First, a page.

This little garden will live on as a symbol of the hopes that we all hold of growing a healthier nation for our children
The garden’s size has grown from an original 1,100 square feet to 2,800 square feet
The garden has been a powerful symbol of her efforts to promote healthy eating and lifestyles for America’s children, formalized as the Let’s Move initiative in 2010
October 8, 2016: Michelle Obama would like her legacy to be as well rooted at the White House as that of her president husband.
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And a big part of that is the White House kitchen garden where the first lady was joined by students from across the country Thursday for the last harvest of the Obama era.
“This little garden will live on as a symbol of the hopes that we all hold of growing a healthier nation for our children,”’ Obama told a crowd gathered at the garden. “I am hopeful that future first families will cherish this garden like we have, and that it will become one of our enduring White House traditions.”
Looks like the first lady will get her wish.
The W. Atlee Burpee home gardening company and The Burpee Foundation have contributed $2.5 million to the National Park Foundation to maintain the garden for at least 17 years.
The garden’s size has grown from an original 1,100 square feet to 2,800 square feet. It has a new wooden arbor for an entrance, wider bluestone walkways, and wooden tables and benches.
There’s also an inscribed stone that reads: “White House Kitchen Garden, established in 2009 by First Lady Michelle Obama with the hope of growing a healthier nation for our children.”
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Obama recalled the initial doubts she had about the garden.
“What if we just got a few sad little tomatoes and a bunch of weeds?” she recalled Thursday.
But the garden thrived from the beginning, with help from White House chefs and National Park groundskeepers. Fresh greens from the backyard would soon find their way to china plates at state dinners as well as local soup kitchens.
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Over time, the first lady added beehives, a compost system, and a pollinators’ garden to attract birds and butterflies.
The garden has been a powerful symbol of her efforts to promote healthy eating and lifestyles for America’s children, formalized as the Let’s Move initiative in 2010.(VOA)
The Trump administration is considering more dramatic cuts to the U.S. refugee program, with one official suggesting the White House not allow any refugees into the country in the coming fiscal year.
In a Politico report released Thursday, government officials from several federal agencies attended a meeting last week and discussed several options that included a ceiling of 10,000 — well below the current refugee ceiling of 30,000, which is already an all-time low for the program.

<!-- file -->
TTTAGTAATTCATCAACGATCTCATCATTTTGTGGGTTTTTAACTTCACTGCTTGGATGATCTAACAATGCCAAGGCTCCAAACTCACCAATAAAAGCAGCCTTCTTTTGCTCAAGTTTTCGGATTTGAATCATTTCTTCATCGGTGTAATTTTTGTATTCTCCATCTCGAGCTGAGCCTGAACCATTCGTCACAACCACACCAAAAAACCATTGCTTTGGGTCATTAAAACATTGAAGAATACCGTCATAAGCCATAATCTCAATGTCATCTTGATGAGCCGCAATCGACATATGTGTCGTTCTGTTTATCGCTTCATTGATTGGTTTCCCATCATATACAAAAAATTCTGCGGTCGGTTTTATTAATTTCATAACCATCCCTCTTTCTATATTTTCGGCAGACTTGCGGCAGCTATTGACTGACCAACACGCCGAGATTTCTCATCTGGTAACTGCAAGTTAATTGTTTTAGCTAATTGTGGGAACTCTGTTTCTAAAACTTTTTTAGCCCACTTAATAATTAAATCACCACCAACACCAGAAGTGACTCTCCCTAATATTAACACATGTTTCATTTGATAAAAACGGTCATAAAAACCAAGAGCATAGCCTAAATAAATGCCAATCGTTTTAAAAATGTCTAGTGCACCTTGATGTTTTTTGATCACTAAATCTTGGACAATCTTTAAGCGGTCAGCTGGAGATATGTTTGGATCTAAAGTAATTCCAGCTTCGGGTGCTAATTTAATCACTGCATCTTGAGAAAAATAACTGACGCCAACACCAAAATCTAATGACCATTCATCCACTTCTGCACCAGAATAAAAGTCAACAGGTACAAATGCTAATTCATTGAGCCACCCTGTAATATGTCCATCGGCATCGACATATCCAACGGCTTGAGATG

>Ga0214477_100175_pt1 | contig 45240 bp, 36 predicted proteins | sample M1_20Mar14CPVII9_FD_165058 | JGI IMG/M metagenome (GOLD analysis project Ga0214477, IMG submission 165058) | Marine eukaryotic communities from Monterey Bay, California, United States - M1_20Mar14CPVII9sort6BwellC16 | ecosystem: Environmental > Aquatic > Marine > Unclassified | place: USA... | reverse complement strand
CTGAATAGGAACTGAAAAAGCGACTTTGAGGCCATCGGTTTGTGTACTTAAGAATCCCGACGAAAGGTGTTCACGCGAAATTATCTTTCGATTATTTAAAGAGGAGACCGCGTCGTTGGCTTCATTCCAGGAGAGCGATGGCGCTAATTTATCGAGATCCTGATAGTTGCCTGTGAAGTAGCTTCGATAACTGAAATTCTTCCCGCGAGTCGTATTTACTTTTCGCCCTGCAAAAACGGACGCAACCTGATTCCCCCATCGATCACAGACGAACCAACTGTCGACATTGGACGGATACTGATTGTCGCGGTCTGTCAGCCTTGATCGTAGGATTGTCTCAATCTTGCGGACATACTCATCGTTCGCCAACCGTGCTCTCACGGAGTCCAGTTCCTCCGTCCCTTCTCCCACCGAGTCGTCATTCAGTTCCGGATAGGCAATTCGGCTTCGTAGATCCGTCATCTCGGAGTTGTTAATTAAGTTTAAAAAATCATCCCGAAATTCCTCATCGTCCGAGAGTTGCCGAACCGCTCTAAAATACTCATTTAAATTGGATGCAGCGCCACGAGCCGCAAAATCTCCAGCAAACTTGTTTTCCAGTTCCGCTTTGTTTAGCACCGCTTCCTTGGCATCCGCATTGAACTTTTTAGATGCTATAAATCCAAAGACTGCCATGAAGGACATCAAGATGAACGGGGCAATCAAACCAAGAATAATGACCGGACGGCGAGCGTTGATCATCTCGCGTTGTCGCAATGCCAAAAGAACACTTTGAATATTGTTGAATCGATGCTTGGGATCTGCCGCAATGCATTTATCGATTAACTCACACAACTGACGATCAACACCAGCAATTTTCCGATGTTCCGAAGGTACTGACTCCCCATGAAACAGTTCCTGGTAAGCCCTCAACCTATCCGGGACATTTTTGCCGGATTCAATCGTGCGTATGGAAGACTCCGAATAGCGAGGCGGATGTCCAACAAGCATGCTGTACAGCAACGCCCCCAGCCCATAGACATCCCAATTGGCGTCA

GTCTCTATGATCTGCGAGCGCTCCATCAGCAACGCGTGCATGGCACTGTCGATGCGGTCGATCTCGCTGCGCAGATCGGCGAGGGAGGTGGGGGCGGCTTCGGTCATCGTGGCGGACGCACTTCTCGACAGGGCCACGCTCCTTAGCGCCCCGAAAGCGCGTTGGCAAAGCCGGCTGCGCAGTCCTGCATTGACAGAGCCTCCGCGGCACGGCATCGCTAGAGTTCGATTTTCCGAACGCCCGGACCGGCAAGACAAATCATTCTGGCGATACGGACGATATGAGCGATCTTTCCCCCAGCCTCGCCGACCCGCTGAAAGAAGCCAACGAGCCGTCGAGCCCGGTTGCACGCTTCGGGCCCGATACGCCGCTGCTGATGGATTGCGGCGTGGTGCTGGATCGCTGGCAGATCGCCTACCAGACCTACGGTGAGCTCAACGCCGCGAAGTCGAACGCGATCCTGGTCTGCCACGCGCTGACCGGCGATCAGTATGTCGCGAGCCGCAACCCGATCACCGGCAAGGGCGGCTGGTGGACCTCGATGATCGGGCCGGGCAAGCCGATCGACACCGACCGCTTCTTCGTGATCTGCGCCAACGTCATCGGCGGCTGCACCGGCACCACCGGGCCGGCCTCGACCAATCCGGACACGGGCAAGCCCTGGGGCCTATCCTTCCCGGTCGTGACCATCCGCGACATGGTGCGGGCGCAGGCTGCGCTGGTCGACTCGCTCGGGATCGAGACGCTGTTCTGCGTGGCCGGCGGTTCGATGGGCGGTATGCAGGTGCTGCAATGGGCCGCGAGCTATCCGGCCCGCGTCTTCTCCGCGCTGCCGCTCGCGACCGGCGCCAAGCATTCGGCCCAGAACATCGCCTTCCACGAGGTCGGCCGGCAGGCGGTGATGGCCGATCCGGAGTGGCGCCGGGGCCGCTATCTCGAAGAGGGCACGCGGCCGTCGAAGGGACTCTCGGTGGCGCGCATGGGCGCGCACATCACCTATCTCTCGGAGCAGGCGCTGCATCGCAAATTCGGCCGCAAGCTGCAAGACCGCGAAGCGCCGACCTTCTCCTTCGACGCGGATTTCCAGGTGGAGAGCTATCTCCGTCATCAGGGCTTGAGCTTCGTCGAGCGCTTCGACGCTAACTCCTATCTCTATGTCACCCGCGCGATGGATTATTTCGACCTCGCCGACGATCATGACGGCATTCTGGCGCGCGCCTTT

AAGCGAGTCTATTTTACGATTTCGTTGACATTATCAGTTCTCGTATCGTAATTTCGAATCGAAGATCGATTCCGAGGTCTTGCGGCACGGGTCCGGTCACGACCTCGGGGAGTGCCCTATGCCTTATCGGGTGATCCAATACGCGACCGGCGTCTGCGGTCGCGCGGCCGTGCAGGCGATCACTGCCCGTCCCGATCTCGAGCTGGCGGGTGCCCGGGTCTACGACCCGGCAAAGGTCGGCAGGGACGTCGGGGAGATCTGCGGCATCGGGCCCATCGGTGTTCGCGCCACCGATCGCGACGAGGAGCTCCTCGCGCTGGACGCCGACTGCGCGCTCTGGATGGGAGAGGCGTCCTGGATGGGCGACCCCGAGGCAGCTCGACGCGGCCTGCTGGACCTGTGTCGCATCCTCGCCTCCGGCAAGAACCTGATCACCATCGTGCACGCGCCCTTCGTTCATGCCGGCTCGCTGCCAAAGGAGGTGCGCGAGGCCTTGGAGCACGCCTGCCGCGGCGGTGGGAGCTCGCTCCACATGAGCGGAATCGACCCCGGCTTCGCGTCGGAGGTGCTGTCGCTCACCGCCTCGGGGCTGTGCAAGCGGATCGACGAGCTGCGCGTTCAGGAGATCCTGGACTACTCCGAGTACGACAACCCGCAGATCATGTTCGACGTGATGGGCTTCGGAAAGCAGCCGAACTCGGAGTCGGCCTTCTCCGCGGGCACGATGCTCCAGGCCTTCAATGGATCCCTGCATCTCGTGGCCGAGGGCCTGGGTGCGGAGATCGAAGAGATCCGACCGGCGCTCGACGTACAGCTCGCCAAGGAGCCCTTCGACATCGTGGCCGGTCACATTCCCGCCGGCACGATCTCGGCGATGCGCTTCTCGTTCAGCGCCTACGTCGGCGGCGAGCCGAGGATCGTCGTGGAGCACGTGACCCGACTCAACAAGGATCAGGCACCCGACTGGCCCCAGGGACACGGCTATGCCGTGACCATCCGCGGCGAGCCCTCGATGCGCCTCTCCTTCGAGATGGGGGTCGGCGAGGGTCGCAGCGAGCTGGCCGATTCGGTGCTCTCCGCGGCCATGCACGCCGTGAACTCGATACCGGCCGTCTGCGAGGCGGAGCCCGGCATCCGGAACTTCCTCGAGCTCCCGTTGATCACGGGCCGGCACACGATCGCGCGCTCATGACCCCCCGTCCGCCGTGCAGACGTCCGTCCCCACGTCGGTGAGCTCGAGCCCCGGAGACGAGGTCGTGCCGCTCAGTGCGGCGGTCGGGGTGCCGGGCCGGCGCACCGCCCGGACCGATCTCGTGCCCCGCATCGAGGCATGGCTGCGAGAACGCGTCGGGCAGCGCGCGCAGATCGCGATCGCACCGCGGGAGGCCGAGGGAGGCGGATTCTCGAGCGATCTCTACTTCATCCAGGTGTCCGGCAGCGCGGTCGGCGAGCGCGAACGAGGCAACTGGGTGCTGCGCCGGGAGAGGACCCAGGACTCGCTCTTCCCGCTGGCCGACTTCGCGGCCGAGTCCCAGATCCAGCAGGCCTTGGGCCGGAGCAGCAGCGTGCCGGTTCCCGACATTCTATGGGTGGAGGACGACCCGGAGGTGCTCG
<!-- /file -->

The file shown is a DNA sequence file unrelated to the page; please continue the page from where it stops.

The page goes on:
The U.S. resettled 23,190 refugees since the beginning of fiscal 2019 last October. With 2½ months remaining until the count resets, the U.S. is on track to fall short of this year’s cap, according to U.S. State Department data.
Since the so-called “refugee ceiling” is an upper limit, and not a quota, the government is not required to meet the annual admissions number.
Scott Arbeiter, president of World Relief, one of the primary refugee resettlement nongovernmental organizations in the U.S., said he has heard multiple figures proposed for the coming fiscal year, all well below the program’s historical annual threshold of around 60,000 to 70,000.
In President Barack Obama’s last year two years in office, his administration made a concerted effort to increase the number of admitted refugees, with a particular focus on Syrians fleeing conflict and persecution.
And since the U.S. president is the one who ultimately makes the final decision when it comes to the number of refugee admissions, President Donald Trump has leeway to further reduce the total allowed.
“The president hasn’t made an actual decision, that won’t happen till October. But I suspect they’re testing the waters a bit to see if, in fact, the public will respond to this, and if there will be any public outrage,” Arbeiter told VOA. “So it is a proposed number, it is not a final number, but a number anywhere between zero, and we’ve heard 3,000, 7,000 10,000, but anywhere in that range, what it effectively does is it closes the door on refugees, and effectively constitutes a total ban on refugees.”
Earlier ban attempts
Trump repeatedly attempted a ban on refugees with multiple executive orders on travel during his first year in office, citing “national security” concerns. Those worries, however, were not substantiated by data and no scientific study demonstrates a correlation between refugee admissions and elevated crime or security risks.
Each year, the president makes an annual determination, after appropriate consultation with Congress, regarding the refugee admissions ceiling for the following fiscal year. That determination is expected to be made before the start of fiscal 2020 on Oct. 1, 2019.
The U.S. State Department is one of the leading agencies involved in the deliberation process with the White House over refugee admissions. In an emailed statement Friday, a spokesperson reiterated the president makes the decision on the ceiling every year “after appropriate consultation with Congress.”
Beyond that, however, the spokesperson said the State Department would “not discuss internal and interagency deliberations or communications involved in such deliberations.” Last year, however, the White House was criticized by members of Congress after U.S. Secretary of State Mike Pompeo said the fiscal 2019 cap would be 30,000, before the legally required meetings with Capitol Hill lawmakers happened. (VOA)